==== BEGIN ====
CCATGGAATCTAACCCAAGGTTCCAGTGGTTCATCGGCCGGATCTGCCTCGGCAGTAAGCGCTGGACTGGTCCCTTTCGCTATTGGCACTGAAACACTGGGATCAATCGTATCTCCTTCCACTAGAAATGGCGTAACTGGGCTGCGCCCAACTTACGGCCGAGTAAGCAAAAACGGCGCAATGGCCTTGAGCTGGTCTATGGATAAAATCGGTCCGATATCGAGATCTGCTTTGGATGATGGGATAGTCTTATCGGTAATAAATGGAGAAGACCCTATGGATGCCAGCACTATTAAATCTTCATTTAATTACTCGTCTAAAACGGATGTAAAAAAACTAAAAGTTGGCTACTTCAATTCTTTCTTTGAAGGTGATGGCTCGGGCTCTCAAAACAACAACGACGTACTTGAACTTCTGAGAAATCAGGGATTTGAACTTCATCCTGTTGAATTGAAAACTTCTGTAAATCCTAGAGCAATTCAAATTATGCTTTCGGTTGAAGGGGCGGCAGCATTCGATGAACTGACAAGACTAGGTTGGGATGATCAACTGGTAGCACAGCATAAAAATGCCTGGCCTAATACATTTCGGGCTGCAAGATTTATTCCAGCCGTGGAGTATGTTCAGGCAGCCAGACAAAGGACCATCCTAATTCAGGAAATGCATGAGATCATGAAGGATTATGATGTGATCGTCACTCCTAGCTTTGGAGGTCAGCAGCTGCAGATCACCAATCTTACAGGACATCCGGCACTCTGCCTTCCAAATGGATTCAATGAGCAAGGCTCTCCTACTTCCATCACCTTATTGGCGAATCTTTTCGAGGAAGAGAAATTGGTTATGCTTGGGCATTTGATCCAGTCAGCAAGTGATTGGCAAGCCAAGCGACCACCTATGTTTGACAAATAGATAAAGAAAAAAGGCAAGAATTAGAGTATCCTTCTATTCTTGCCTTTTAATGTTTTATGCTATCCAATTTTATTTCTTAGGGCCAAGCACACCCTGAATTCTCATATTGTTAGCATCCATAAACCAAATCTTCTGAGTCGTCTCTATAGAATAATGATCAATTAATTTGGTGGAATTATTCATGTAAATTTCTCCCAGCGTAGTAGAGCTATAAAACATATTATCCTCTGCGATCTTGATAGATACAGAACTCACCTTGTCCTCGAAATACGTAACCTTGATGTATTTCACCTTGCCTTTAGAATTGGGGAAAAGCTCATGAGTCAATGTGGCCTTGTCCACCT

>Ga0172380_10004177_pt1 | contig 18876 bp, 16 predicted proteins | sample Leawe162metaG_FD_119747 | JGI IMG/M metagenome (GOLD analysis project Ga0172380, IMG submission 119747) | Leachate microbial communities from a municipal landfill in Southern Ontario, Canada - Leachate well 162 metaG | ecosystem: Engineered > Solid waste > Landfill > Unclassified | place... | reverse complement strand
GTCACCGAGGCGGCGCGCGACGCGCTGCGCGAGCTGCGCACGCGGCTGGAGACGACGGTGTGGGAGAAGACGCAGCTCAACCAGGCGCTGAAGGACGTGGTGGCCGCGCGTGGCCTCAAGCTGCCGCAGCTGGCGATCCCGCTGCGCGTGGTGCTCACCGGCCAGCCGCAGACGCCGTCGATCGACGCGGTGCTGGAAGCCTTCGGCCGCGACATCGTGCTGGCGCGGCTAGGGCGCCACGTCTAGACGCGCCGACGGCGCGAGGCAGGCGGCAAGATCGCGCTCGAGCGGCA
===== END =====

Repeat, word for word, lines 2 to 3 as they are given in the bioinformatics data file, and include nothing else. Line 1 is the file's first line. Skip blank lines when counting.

>Ga0172380_10004177_pt1 | contig 18876 bp, 16 predicted proteins | sample Leawe162metaG_FD_119747 | JGI IMG/M metagenome (GOLD analysis project Ga0172380, IMG submission 119747) | Leachate microbial communities from a municipal landfill in Southern Ontario, Canada - Leachate well 162 metaG | ecosystem: Engineered > Solid waste > Landfill > Unclassified | place... | reverse complement strand
GTCACCGAGGCGGCGCGCGACGCGCTGCGCGAGCTGCGCACGCGGCTGGAGACGACGGTGTGGGAGAAGACGCAGCTCAACCAGGCGCTGAAGGACGTGGTGGCCGCGCGTGGCCTCAAGCTGCCGCAGCTGGCGATCCCGCTGCGCGTGGTGCTCACCGGCCAGCCGCAGACGCCGTCGATCGACGCGGTGCTGGAAGCCTTCGGCCGCGACATCGTGCTGGCGCGGCTAGGGCGCCACGTCTAGACGCGCCGACGGCGCGAGGCAGGCGGCAAGATCGCGCTCGAGCGGCA